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Post operative Complications

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Surgcial Checklists for Hospitals To Avoid Complications /post-op-complications-surgical-checklist



Over half and sometimes almost 100% of the surgical complications can be prevented by following simple rules. The release of ‘ WHO Surgical Safety Checklist’ has for the first time provided universally applicable surgical safety standards and aims to improve surgical safety, especially in underserved areas.

To provide high standrard of surgical care audit of 1000 patients from 8 pilot sites were undertaken. It was concluded that by using the checklist the chances of surgical complications can be halved.

Margaret Chan, MD, director-general of WHO, said in a news release -. ‘Preventable surgical injuries and deaths are now a growing concern and using the Checklist is the best way to reduce surgical errors and improve patient safety."

The checklist covers 3 phases of a surgical procedure:

Before anesthesia is induced or "Sign In"

Before skin incision or "Time Out"

Before the patient leaves the operating room or “Sign Out".

Before anesthesia - use mnemonic "Sign In"

Check to see if the patient has -

(1) Any known allergy e.g. antibiotics - If so, document it

(2) If anticipating an anatomically difficult airway to intubate or aspiration risk get additional equipment and assistance should be available.

(3) If there is a risk of losing more than more than 500-mL of blood in adults or 7 mL/kg in children – ensure that there is adequate intravenous access and fluids or reserve blood .

Before induction of anesthesia, key components of the checklist or "Sign In," are as follows:

1. Patient’s identity - Check that the patient has confirmed their identity, the surgical site, and the procedure to be done and that the patient has given informed consent.

2. Surgical site should be marked, if applicable.

3. Do Anesthesia Safety Checks should be completed.

4. Place a Pulse oximeter on the patient and ensure it is functioning.

Before Incision or the checklist use the mnemonic "Time Out"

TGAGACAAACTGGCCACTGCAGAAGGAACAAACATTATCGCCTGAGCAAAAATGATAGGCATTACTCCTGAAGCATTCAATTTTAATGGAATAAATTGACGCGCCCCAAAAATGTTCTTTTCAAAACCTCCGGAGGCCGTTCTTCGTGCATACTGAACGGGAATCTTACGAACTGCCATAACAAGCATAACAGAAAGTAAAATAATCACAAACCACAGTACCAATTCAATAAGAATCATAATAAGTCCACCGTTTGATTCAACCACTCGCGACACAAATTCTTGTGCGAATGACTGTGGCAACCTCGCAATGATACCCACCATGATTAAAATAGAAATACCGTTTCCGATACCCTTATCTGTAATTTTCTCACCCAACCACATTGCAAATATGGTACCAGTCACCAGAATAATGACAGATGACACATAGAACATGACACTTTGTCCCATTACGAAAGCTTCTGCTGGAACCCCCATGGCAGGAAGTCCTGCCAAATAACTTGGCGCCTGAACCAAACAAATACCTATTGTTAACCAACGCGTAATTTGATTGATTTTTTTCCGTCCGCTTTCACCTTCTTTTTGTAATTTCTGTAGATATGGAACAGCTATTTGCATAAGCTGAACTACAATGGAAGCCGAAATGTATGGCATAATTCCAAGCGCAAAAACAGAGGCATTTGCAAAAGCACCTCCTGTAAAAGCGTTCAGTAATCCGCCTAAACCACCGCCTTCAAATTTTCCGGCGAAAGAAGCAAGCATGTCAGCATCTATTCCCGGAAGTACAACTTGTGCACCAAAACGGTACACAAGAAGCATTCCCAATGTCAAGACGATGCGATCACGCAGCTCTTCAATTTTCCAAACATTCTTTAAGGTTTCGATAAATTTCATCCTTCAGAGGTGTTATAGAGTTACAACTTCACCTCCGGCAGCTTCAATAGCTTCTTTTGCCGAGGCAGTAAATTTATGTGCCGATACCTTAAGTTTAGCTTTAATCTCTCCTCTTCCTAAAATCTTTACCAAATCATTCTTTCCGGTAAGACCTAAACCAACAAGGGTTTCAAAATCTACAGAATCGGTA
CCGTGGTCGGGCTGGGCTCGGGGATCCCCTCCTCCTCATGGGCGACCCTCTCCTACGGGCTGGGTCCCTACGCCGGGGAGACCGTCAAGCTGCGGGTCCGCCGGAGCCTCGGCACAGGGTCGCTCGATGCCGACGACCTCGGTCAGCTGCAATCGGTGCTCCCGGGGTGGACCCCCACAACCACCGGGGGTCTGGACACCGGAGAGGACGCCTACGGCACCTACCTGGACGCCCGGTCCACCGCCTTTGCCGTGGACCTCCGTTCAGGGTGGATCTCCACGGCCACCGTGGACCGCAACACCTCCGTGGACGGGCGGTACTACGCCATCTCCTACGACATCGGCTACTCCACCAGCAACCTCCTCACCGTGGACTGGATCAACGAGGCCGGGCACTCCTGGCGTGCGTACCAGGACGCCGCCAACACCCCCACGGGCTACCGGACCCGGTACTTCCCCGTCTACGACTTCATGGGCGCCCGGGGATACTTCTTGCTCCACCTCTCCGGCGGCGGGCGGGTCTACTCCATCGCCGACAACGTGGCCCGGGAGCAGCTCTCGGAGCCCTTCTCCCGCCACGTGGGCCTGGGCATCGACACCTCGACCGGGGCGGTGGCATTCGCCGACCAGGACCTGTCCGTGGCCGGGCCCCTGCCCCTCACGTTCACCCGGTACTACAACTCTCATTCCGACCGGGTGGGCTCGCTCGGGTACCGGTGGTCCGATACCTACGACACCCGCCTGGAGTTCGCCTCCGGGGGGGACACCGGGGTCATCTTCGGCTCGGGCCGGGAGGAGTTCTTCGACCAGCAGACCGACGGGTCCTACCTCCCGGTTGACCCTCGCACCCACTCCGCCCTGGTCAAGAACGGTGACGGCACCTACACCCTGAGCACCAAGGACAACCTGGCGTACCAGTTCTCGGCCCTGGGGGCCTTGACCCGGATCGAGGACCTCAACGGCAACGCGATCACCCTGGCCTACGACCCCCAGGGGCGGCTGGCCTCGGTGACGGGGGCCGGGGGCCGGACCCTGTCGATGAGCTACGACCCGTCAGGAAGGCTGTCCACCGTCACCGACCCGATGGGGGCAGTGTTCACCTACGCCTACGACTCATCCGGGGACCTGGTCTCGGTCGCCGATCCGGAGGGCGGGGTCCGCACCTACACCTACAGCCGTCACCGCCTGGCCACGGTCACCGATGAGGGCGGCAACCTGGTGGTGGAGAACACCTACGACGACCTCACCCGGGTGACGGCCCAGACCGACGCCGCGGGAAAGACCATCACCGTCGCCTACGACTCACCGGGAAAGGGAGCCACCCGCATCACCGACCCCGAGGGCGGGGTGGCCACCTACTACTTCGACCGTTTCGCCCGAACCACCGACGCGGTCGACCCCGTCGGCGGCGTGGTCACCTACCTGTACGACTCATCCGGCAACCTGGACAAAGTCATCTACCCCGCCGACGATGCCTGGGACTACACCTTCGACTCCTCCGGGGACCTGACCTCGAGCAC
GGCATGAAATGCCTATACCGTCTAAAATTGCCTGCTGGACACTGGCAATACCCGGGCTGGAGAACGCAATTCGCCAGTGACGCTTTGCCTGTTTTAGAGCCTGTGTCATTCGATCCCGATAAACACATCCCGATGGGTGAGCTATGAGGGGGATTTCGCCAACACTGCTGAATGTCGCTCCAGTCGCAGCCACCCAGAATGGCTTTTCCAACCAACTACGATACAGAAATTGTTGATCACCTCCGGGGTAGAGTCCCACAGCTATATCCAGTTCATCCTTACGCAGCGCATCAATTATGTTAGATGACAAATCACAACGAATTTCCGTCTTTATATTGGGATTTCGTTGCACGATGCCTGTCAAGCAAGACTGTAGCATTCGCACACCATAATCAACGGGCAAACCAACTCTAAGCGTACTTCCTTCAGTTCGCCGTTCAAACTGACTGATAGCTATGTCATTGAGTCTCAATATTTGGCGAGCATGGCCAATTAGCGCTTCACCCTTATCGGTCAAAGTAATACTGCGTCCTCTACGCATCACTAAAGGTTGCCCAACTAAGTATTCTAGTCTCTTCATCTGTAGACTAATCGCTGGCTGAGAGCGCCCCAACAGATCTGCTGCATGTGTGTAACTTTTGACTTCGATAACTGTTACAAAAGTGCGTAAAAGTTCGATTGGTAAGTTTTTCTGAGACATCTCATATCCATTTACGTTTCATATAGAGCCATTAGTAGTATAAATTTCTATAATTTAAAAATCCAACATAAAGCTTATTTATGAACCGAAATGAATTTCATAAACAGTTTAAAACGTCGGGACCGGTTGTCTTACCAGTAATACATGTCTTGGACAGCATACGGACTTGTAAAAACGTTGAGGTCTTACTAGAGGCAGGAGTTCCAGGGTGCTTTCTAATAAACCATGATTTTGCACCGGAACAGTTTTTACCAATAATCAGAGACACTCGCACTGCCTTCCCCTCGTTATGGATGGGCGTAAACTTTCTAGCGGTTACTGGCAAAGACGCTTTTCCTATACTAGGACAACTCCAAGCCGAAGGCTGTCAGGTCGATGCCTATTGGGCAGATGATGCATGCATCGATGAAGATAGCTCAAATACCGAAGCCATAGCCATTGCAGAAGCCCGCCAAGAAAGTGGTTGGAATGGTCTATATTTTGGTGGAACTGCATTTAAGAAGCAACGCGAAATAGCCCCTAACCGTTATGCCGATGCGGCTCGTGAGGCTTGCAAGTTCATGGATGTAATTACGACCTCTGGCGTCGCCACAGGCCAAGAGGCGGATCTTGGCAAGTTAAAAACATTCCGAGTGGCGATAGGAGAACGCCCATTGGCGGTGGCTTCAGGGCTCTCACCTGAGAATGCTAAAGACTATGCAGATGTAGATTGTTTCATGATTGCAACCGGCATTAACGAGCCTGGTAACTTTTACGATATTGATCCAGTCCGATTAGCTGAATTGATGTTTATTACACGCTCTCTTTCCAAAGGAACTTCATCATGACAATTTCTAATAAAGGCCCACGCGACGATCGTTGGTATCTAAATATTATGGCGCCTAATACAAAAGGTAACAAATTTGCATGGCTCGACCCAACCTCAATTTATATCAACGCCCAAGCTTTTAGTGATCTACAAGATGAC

Introduction, familiarity with roles during surgery and anticipating critical events are the key components:

1. Ensure all team members have introduced themselves both by name and by their role on the surgical team.

2. The surgeon, anesthesia professional, and nurse should verbally confirm the patient's identity, surgical site, and procedure to be performed.

3. Anticipated critical events to be reviewed by the surgeon are any critical or unexpected steps, estimated operative duration, and anticipated blood loss.

4. Anticipated critical events to be reviewed by the anesthesia team are whether there are any patient-specific concerns.

5. Anticipated critical events to be reviewed by the nursing team are confirmation of sterility of the tools, supplies, and field (including indicator results);

a. documentation and discussion of any equipment issues or concerns;

b. whether antibiotic prophylaxis has been given within the last 60 minutes - if applicable

c. and whether essential imaging is displayed - if applicable.

Before Patient Leaves Operating Room uses the mnemonic "Sign Out"

Check for the following components --

1. The nurse verbally confirms with the team the name of the procedure to be recorded

2. The nurse verifies instrument, sponge, and needle counts - if applicable

3. Labeling for the surgical specimen, including patient name

4. Whether there are any equipment problems to be addressed

5. The surgeon, anesthesia professional and nurse should review the key concerns regarding recovery and management of the specific patient.

"Surgical care has been an essential component of health systems worldwide for more than a century," says checklist co-author Atul Gawande, MD, MPH, a surgeon and professor at Harvard Medical School in Boston, Massachusetts. "Although there have been major improvements over the last few decades, the quality and safety of surgical care has been dismayingly variable in every part of the world. The Safe Surgery Saves Lives initiative aims to change this by raising the standards that patients anywhere can expect."

Published in Lancet online - June 25, 2008.

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